Recommends it for: Kelly Wright, Keith Dragon
Recommended to Don by: Bob Morrison
Excellent, gentle, rational book responding to but not slamming the "New Atheists." A quick read with some science and theology but accessible. It has some criticism of the zealous atheist crowd, but gently. It also applauds the atheists' criticisms of the anti-intellectual, xenophobic religious zealots. Basically, it expresses my belief and perspective.

One interesting question was why the new atheist leaders are all white males. It explores female synthesis of belief in more than what we see,
...more
Louis Fritz v
David Myers is a Christian psychologists who presents an excellent explanation of the significance of God in the lives of individuals as well as challenges people to recognize how understanding God more fully will better develop individuals to respond to their world. In so doing, he presents a well-developed defense of his own personal beliefs in a scientific community typically portrayed as those who find religion as a creation of the human psyche. An excellent read for those looking to better ...more
Michael
This is a good read that should appeal to people of faith and skeptics. It's gentle and non-polemic, striving for the common ground and making a case that it's possible to be a Christian while being rational, discerning, and critical. My one caveat lector is the author's views on homosexuality and Christianity. I'd like to discuss and dialogue with the author further about his views in the light of biblical teaching.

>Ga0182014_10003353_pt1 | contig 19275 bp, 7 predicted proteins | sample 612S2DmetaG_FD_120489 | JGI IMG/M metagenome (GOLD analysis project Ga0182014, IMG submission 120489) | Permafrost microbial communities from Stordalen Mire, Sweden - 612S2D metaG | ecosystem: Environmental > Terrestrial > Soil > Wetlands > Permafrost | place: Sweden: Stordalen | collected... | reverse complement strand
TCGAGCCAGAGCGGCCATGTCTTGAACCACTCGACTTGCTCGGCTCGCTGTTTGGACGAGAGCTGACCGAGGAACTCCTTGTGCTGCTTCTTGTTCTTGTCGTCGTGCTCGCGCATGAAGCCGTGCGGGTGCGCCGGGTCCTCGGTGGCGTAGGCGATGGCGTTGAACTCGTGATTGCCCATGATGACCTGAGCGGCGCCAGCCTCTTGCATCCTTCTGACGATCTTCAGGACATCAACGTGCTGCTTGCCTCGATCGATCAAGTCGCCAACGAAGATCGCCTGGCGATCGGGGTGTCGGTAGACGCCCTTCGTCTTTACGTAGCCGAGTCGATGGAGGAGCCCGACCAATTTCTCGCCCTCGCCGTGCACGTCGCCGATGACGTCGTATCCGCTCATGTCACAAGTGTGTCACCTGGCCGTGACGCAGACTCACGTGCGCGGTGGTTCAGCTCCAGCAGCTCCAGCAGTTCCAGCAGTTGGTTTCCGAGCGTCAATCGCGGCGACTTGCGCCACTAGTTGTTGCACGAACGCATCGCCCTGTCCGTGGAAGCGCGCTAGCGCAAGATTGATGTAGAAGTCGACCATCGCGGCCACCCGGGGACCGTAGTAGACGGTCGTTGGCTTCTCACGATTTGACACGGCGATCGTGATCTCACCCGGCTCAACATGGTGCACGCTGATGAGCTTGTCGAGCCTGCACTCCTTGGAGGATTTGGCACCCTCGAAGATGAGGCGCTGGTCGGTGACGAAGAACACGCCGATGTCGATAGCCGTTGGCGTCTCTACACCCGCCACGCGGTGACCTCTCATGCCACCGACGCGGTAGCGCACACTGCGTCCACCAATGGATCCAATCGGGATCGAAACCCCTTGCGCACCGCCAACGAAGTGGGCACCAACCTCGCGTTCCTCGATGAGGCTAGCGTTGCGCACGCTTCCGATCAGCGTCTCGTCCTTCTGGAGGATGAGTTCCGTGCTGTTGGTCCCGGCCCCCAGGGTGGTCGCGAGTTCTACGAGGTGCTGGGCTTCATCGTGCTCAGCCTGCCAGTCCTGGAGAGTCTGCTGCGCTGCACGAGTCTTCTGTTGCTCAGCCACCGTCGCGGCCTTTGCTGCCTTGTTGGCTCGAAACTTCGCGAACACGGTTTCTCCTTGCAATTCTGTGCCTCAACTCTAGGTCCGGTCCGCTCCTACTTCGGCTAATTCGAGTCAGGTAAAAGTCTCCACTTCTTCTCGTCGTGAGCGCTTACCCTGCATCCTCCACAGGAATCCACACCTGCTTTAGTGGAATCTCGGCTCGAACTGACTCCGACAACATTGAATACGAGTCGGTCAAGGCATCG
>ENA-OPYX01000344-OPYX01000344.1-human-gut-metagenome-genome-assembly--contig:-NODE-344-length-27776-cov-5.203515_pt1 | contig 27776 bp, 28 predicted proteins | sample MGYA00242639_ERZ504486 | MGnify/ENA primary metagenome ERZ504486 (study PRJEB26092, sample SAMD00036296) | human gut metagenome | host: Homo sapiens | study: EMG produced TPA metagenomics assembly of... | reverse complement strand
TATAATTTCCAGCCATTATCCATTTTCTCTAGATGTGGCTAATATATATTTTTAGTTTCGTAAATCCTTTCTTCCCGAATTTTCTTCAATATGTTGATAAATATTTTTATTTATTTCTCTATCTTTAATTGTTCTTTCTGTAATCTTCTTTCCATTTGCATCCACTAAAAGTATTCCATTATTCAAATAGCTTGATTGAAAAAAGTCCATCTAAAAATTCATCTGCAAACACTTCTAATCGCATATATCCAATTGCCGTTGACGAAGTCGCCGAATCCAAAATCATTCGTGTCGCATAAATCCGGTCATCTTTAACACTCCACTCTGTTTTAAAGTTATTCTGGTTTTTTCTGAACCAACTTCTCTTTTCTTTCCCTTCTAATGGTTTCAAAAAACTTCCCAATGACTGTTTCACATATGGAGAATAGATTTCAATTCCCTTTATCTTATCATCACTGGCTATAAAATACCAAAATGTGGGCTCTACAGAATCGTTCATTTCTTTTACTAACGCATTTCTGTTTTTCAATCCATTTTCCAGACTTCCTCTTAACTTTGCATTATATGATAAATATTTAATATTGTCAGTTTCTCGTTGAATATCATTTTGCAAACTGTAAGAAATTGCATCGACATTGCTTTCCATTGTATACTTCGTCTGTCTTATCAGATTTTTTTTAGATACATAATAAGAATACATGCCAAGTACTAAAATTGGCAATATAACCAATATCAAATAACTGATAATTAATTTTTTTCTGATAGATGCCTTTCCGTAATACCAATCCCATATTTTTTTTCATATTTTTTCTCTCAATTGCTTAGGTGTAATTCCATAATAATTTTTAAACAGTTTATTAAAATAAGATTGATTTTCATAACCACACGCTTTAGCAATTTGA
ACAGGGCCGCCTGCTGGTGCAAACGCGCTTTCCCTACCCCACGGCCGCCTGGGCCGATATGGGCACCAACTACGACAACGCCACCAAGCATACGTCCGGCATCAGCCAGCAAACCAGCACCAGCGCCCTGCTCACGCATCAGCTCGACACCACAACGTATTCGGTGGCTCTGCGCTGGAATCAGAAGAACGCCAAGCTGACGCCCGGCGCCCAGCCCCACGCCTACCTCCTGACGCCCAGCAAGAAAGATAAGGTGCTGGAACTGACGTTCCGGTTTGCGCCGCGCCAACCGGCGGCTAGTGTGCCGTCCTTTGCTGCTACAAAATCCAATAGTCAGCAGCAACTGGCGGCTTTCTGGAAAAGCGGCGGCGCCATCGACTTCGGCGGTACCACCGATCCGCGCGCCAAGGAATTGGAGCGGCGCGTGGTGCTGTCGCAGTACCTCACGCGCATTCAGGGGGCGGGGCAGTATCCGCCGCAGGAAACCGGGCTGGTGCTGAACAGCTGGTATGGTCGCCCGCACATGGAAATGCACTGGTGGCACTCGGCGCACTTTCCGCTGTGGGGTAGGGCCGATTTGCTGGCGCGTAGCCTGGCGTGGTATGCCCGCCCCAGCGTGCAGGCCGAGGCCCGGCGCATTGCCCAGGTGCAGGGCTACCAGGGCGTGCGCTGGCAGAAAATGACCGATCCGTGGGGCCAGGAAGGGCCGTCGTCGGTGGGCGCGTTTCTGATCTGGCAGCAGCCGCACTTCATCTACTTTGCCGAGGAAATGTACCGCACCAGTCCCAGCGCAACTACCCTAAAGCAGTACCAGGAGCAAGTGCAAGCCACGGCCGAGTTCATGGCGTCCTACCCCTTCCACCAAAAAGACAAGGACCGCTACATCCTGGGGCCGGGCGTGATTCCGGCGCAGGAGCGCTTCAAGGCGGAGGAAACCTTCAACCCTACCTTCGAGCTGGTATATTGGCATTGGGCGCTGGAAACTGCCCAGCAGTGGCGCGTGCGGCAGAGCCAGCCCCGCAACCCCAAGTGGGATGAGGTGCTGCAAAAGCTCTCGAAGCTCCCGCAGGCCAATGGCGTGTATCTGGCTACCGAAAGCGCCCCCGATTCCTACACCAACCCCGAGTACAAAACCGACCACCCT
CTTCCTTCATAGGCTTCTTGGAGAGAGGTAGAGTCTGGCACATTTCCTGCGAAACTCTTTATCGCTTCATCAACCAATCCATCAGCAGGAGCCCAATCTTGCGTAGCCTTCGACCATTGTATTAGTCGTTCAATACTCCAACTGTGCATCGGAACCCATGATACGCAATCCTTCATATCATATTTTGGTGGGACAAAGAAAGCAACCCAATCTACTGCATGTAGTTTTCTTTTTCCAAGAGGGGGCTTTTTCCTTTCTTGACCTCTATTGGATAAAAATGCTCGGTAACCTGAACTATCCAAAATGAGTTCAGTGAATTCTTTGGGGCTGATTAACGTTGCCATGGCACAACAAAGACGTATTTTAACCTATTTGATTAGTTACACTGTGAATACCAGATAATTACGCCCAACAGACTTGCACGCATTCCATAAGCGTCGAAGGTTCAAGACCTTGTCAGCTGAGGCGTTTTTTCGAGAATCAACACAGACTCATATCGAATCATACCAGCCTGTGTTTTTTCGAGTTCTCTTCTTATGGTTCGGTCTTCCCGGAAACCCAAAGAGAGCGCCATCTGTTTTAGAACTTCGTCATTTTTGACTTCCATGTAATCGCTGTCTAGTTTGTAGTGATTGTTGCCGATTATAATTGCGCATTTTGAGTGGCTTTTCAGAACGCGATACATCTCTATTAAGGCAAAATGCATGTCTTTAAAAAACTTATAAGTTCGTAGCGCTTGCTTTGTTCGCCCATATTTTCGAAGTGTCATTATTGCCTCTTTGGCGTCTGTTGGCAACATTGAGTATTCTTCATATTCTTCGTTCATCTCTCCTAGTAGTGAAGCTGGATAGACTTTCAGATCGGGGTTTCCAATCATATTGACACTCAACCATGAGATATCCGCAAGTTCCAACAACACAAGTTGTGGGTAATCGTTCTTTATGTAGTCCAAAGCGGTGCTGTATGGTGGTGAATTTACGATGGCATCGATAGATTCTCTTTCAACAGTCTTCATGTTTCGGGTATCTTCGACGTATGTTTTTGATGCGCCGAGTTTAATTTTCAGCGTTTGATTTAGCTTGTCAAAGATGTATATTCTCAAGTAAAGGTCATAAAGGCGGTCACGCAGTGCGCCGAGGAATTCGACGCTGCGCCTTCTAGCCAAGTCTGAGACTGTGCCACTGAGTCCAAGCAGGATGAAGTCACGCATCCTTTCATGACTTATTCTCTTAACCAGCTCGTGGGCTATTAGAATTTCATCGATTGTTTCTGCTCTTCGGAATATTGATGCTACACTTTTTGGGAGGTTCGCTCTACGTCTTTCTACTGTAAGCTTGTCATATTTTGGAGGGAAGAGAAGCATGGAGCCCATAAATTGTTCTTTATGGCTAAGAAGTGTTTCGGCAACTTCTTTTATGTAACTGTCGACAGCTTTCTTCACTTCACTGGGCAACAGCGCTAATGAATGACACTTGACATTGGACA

Rachel
This surpassed my expectations. I was expecting trite, pre-packaged platitudes. It did contain a few, but overall it was more open-minded and thoughtful than I would have expected from a book with this title ("friendly" and "musings" set off alarm bells for me).
Sem
Lacking in substance.
Vibrant
...let's not judge so fast...
Becca
Becca marked it as to-read
Feb 20, 2015
Nick Harris
Nick Harris marked it as to-read
Feb 03, 2015
Paula Hedgepeth
Paula Hedgepeth marked it as to-read
Jan 16, 2015
Nik Bramblett
Nik Bramblett marked it as to-read
Nov 15, 2014
Bonnie
Bonnie marked it as to-read
Oct 16, 2014
Mirza
Mirza marked it as to-read
Sep 15, 2014
Paul Sheppard
Paul Sheppard marked it as to-read
Sep 01, 2014
Joy
Joy marked it as to-read
Aug 24, 2014
Heather Reynolds
Heather Reynolds marked it as to-read
Aug 10, 2014
Shaunice Jordan
Shaunice Jordan marked it as to-read
Jun 05, 2014
Gordon Bermant
Gordon Bermant is currently reading it
Jun 04, 2014
« previous 1 3 4 next »
There are no discussion topics on this book yet. Be the first to start one »
13183
David G. Myers is a professor of Psychology at Hope College in Michigan, and the author of 17 books, including popular textbooks entitled Psychology, Exploring Psychology, Social Psychology and several general-audience books dealing with issues related to Christian faith as well as scientific psychology.

More about David G. Myers...
Psychology Social Psychology Pursuit of Happiness Exploring Social Psychology Exploring Psychology, in Modules

Share This Book